Leslie Cockburn, Out of Control: The Story of the Reagan Administration’s Secret War in Nicaragua, the Illegal Arms Pipeline, and the Contra Drug Connection (Atlantic Monthly Press, 1997)

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For the last two years, the author has been investigating the secret funding of the Contras by the White House. Here, she identifies the network of National Security Council staff (led by Colonel Oliver North), CIA operatives and ex-agents who set up this illegal support system, after the passage of the Boland Amendment in October 1984 made it illegal for the US government to give direct and indirect aid to the Contras. There is a detailed account of how mercenaries were recruited from all over the world and sent to CIA-run training bases in Costa Rica; how money was obtained through various means, ranging from the Iran arms deal to an arrangement with cocaine smugglers bringing drugs into Florida in return for quarterly payments into Contra bank accounts; how guns were procured, flown to US-controlled military bases in Central America, and then delivered into the hands of the Contras. The author, a British journalist, has worked for CBS News since 1978.


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Walsh, Lawrence E..  Firewall: The Iran-Contra Conspiracy and Cover-up (W. W. Norton & Company, 1998)

Walsh, the former independent counsel for Iran/Contra matters, submits an injudicious, self-serving brief in aid of reversing the probable verdict of history that his extended and contentious investigation of malfeasance at the highest levels of US government produced appreciably more heat than light. Drawing on the record he compiled in the course of a six-year investigation, the author delivers a largely chronological narrative built around a rehash of serious charges that were never proved in court. At issue was the question of whether Ronald Reagan exceeded his presidential authority in sanctioning a hushed-up arms-for-hostages deal with Iran, which also yielded cash used to equip the Contra forces in Nicaragua. These clandestine operations came to light in the mid-1980s, and Walsh was called in to unravel the tangled web at the start of 1987. By the author’s account, he had no axes to grind at the outset of his inquiry. Perhaps not, but his office became vaultingly ambitious in its selection of targets after failing to put the usual CIA, National Security Council, or White House suspects, let alone Oliver North and John Poindexter, behind bars. At various times, Walsh recounts, he and his aides went after George Bush, Edwin Meese, Donald Regan, George Shultz, and Caspar Weinberger. The fact that he got nary a one of these men in the dock does not stop the author from repeating in detail allegations of supposed misdeeds that resulted in but a single indictment. Attentive readers will learn that feckless subordinates, ill-informed judges, and national-security hurdles, not Walsh, are to blame for the paucity of scalps. A spirited if one-sided effort by Walsh to have the last word on the Iran/Contra affair and to justify his largely unavailing stewardship of the independent counsel’s office.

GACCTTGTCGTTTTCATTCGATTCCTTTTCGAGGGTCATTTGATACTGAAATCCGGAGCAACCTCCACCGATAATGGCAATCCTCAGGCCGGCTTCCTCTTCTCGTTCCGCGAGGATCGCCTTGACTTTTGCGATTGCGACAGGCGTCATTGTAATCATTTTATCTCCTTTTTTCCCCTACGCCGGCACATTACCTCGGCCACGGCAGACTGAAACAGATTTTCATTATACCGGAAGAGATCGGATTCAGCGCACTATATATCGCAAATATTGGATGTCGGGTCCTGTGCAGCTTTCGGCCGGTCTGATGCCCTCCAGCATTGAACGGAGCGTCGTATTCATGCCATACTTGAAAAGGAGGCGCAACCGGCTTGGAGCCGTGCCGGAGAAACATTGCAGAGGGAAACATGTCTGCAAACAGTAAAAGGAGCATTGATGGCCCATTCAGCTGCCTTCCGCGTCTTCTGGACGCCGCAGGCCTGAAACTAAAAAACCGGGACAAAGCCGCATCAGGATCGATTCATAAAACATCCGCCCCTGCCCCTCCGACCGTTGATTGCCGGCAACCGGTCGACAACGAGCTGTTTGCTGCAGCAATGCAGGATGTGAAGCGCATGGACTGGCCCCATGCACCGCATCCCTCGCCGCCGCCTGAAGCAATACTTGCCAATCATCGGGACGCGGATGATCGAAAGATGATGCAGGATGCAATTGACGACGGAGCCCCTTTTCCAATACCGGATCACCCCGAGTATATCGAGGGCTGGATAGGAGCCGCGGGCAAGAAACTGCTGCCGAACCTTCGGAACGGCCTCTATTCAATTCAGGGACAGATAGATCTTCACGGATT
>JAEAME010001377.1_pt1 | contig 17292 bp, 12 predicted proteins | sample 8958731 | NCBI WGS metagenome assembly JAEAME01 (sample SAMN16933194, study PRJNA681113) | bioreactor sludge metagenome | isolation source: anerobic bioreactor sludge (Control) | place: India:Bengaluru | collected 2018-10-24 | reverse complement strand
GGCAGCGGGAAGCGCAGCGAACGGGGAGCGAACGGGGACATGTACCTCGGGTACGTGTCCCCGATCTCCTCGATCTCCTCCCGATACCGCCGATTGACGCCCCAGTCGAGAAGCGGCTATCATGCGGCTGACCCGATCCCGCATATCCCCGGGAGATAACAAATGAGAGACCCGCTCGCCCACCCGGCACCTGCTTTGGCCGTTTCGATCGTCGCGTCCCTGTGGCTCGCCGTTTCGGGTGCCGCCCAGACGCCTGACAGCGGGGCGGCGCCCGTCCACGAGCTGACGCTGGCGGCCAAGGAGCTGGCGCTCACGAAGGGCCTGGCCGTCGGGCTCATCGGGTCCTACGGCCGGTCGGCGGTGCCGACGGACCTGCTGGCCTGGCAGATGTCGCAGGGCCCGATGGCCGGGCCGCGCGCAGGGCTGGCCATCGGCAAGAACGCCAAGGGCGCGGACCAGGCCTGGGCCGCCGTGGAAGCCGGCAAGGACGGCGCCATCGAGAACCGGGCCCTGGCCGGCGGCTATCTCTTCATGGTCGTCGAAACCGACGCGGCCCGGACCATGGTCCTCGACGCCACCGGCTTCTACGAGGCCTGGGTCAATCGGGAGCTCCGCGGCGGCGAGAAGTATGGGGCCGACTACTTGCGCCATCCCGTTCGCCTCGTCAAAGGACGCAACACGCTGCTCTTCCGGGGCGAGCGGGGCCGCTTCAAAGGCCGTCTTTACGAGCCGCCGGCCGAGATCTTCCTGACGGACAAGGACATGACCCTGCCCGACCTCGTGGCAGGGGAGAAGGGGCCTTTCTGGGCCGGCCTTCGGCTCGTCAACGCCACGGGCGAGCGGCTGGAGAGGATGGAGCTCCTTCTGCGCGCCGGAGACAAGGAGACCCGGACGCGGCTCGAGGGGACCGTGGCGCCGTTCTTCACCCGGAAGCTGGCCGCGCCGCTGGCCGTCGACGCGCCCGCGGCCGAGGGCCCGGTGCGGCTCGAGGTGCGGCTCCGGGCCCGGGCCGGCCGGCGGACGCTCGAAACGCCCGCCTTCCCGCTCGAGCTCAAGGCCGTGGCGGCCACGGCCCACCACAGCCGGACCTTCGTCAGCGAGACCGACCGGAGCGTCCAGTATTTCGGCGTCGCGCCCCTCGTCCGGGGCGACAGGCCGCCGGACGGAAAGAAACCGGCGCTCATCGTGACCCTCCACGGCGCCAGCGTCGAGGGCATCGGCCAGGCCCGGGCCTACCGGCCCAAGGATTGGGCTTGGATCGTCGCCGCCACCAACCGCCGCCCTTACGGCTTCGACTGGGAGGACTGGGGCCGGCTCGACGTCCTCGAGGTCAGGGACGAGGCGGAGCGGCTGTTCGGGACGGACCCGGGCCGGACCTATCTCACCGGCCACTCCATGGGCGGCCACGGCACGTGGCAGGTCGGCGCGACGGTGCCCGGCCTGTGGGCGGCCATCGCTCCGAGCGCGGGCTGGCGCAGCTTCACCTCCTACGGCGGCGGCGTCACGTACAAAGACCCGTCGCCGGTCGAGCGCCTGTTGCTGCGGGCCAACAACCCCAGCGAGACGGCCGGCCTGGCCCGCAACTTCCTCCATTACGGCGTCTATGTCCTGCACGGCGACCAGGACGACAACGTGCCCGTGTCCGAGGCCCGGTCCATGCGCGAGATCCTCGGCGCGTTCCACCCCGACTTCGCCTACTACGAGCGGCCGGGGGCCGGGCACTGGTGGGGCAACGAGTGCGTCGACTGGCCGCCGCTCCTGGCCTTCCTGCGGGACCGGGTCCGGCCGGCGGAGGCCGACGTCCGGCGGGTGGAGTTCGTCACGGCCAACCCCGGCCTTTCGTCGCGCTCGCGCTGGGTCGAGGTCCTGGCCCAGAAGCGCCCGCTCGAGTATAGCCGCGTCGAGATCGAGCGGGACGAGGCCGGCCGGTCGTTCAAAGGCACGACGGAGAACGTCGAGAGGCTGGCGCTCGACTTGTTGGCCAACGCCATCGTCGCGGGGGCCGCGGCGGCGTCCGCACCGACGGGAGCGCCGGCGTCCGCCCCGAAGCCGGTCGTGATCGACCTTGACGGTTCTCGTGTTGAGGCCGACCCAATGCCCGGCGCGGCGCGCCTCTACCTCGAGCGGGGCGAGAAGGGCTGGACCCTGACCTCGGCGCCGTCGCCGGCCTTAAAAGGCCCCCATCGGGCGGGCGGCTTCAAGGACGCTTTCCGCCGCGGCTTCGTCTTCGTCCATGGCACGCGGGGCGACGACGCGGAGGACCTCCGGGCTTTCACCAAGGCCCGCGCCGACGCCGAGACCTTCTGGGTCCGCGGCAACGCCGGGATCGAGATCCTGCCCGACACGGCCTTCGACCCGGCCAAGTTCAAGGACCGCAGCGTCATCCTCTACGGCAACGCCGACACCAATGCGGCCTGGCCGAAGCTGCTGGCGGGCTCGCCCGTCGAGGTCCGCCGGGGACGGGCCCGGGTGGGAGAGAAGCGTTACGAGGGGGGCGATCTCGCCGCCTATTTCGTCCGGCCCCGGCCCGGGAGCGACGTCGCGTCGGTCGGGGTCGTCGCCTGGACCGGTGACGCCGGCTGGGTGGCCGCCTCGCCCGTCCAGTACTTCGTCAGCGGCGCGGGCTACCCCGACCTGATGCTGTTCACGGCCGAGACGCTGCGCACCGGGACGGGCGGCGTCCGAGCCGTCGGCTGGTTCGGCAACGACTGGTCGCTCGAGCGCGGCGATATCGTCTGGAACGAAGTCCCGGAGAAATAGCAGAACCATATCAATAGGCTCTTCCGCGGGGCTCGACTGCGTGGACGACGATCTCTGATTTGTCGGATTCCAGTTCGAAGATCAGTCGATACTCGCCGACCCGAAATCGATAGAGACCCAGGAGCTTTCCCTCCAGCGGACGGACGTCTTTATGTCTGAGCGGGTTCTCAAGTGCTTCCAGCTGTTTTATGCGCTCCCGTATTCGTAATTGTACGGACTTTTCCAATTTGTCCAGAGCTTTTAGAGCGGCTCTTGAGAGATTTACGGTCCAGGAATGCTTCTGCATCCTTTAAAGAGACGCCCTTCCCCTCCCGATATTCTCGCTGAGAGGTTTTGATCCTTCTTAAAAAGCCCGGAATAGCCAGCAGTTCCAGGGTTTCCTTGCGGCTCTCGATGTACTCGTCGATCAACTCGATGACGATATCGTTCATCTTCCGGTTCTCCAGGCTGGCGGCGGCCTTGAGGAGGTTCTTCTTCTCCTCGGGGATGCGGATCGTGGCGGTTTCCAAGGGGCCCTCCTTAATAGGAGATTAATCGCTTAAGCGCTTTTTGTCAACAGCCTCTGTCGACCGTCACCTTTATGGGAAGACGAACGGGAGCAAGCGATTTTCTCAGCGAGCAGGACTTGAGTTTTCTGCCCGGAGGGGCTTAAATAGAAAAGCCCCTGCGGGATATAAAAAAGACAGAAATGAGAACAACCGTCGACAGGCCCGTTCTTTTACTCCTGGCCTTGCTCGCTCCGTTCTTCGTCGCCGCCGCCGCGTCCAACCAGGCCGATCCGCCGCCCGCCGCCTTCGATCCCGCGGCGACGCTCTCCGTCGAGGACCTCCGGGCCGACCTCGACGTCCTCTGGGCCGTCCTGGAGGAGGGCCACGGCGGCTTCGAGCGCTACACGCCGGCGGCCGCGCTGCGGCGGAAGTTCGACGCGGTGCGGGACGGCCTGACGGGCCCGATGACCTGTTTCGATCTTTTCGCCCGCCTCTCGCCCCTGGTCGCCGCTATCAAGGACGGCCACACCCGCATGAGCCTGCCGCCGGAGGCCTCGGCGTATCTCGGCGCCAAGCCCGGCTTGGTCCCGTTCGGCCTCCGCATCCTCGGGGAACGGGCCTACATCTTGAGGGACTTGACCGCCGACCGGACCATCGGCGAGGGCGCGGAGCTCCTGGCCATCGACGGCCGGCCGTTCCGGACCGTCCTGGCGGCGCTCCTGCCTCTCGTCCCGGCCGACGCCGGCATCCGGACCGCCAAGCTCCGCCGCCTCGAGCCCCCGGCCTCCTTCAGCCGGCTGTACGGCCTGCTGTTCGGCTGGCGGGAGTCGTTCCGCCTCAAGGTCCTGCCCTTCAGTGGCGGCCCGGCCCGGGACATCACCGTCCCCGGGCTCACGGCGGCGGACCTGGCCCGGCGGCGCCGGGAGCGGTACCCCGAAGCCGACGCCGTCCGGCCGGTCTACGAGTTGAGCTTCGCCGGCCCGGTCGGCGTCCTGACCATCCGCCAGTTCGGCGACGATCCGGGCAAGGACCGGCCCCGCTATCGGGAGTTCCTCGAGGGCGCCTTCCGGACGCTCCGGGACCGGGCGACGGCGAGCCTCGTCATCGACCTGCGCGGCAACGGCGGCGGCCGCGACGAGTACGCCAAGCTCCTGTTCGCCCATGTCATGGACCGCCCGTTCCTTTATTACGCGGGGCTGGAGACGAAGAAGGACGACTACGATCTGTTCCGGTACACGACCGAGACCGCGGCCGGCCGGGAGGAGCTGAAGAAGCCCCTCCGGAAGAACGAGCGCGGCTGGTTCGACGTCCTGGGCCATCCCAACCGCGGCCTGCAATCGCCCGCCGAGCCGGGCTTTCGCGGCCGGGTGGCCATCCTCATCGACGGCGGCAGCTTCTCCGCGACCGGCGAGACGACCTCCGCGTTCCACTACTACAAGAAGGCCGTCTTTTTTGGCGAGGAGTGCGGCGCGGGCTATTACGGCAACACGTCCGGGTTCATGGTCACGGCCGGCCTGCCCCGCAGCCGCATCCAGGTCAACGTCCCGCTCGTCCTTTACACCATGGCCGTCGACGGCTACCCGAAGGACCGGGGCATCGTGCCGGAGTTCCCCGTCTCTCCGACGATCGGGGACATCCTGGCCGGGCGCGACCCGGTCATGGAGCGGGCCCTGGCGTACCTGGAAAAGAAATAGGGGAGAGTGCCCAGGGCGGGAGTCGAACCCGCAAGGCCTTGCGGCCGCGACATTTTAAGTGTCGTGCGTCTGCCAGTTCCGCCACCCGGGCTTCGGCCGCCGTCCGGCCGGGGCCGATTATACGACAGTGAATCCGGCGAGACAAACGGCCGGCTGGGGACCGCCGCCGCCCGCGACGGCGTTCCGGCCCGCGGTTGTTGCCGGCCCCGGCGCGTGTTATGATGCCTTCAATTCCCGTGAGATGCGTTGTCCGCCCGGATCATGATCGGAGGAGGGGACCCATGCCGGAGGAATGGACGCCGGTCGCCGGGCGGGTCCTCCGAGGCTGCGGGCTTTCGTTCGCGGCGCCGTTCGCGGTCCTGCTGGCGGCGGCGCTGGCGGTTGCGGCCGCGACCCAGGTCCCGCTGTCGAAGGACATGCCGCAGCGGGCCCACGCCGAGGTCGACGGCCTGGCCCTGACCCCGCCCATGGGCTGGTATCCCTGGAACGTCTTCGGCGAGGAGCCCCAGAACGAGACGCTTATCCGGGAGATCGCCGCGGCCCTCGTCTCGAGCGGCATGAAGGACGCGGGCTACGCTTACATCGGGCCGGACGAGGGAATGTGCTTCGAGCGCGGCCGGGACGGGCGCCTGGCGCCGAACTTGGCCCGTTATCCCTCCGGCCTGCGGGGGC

Cockburn, Alexander and Jeffrey St. Clair.  Whiteout: The CIA, Drugs and the Press (Verso, 1999)

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Alexander Cockburn and Jeffrey St. Clair take the revelations of the links between the Central Intelligence Agency, the Nicaraguan Contras, and the Los Angeles crack market that journalist Gary Webb exposed in 1996–revelations that are the basis of Webb’s book Dark Alliance–and use them as a springboard for a tale of the U.S. government’s involvement with the illegal drug trade that extends much further back than Webb’s tale. The specific revelations are not, perhaps, entirely new; many know, for example, that even before there was a CIA, the WWII-era Office of Strategic Services enlisted the aid of gangster “Lucky” Luciano in arranging support among the Sicilian Mafia for the American invasion of Italy, or that the CIA was actively involved in the Southeast Asian opium trade during the Vietnam War. But Cockburn and St. Clair persuasively argue that the traditional explanation for such events–“rogue elements”–is deliberately misleading, and that the mainstream “liberal” press plays an active role in this obfuscation (noting, for example, that Webb’s three biggest attackers were the New York Times, Los Angeles Times, and Washington Post). By providing an overarching narrative rather than treating these incidents as isolated, the authors present a damning indictment of the CIA–but one that fully admits that the agency was not acting on its own, but was merely fulfilling the mandates of the American government.